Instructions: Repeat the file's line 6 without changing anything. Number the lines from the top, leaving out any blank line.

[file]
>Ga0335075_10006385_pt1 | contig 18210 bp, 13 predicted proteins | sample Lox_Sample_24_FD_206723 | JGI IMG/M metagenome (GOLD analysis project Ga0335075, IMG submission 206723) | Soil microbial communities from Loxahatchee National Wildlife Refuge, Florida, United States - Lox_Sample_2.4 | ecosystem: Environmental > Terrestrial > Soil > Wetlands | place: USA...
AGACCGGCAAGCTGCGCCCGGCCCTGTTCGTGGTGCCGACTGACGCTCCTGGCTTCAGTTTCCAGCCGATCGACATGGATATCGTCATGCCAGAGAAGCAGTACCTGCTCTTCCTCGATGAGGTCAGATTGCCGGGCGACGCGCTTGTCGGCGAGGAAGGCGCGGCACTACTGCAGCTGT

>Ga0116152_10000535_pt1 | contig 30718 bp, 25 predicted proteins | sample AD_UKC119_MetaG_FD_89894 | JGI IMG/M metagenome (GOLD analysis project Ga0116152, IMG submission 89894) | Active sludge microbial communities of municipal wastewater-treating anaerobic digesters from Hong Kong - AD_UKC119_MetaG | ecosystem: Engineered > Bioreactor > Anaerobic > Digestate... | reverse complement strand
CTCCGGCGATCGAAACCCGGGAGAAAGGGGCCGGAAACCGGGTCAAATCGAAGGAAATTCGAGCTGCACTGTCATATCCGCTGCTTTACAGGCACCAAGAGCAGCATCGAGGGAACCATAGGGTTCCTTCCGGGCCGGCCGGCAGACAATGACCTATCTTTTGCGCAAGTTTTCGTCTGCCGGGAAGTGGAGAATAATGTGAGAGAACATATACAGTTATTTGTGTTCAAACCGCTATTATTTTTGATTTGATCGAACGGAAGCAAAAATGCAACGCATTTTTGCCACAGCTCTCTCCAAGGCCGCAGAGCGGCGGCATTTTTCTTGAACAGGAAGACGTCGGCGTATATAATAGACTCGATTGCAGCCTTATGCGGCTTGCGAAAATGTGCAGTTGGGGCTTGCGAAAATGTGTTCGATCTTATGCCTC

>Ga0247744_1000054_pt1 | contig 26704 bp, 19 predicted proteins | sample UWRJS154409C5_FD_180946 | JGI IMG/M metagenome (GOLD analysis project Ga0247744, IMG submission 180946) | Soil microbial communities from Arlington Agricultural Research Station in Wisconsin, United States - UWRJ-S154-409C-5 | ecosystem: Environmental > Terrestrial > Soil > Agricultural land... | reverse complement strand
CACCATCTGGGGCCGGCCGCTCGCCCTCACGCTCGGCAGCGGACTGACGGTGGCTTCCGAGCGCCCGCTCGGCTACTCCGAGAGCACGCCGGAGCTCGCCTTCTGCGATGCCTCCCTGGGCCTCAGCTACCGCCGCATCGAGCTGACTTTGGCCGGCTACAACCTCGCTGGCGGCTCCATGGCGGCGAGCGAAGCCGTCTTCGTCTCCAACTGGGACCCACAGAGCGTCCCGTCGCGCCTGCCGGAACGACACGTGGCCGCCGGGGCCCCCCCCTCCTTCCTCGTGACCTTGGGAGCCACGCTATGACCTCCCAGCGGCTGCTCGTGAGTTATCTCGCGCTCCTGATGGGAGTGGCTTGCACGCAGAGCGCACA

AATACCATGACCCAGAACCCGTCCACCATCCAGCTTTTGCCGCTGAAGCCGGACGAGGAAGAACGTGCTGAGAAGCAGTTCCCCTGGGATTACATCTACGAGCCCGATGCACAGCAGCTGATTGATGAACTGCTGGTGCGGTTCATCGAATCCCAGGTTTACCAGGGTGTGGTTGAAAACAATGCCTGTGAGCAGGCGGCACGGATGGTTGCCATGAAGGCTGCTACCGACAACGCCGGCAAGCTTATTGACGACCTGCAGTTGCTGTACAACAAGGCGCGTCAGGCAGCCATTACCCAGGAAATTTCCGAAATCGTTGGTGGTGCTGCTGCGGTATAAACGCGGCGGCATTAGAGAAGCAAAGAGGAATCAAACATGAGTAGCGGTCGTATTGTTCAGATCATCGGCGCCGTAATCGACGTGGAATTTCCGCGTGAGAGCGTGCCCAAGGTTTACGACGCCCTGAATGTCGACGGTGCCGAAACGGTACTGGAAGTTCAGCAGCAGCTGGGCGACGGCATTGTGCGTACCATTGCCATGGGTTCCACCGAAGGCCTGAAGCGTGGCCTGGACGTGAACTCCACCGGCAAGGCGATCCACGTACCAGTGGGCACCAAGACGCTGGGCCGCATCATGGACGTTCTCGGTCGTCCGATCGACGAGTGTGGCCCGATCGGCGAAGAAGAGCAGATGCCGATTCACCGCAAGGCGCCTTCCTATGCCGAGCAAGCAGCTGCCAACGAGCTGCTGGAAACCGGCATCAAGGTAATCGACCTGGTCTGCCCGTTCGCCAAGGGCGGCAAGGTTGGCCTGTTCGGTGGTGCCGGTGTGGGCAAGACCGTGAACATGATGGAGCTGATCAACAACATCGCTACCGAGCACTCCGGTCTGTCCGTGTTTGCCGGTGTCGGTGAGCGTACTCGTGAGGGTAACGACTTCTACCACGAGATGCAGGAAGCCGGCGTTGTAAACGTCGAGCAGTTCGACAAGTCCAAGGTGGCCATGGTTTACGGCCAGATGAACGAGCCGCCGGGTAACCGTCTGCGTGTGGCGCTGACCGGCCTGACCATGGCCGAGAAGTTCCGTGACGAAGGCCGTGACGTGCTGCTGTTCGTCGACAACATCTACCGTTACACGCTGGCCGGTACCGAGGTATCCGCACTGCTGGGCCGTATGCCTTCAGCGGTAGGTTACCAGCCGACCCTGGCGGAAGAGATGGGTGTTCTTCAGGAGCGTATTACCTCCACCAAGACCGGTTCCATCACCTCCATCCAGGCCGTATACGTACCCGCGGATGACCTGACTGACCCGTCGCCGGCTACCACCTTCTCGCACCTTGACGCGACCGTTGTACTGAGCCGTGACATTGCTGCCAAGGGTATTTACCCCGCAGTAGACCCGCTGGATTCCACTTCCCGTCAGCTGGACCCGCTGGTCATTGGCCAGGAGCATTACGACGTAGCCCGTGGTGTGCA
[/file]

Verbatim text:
CACCATCTGGGGCCGGCCGCTCGCCCTCACGCTCGGCAGCGGACTGACGGTGGCTTCCGAGCGCCCGCTCGGCTACTCCGAGAGCACGCCGGAGCTCGCCTTCTGCGATGCCTCCCTGGGCCTCAGCTACCGCCGCATCGAGCTGACTTTGGCCGGCTACAACCTCGCTGGCGGCTCCATGGCGGCGAGCGAAGCCGTCTTCGTCTCCAACTGGGACCCACAGAGCGTCCCGTCGCGCCTGCCGGAACGACACGTGGCCGCCGGGGCCCCCCCCTCCTTCCTCGTGACCTTGGGAGCCACGCTATGACCTCCCAGCGGCTGCTCGTGAGTTATCTCGCGCTCCTGATGGGAGTGGCTTGCACGCAGAGCGCACA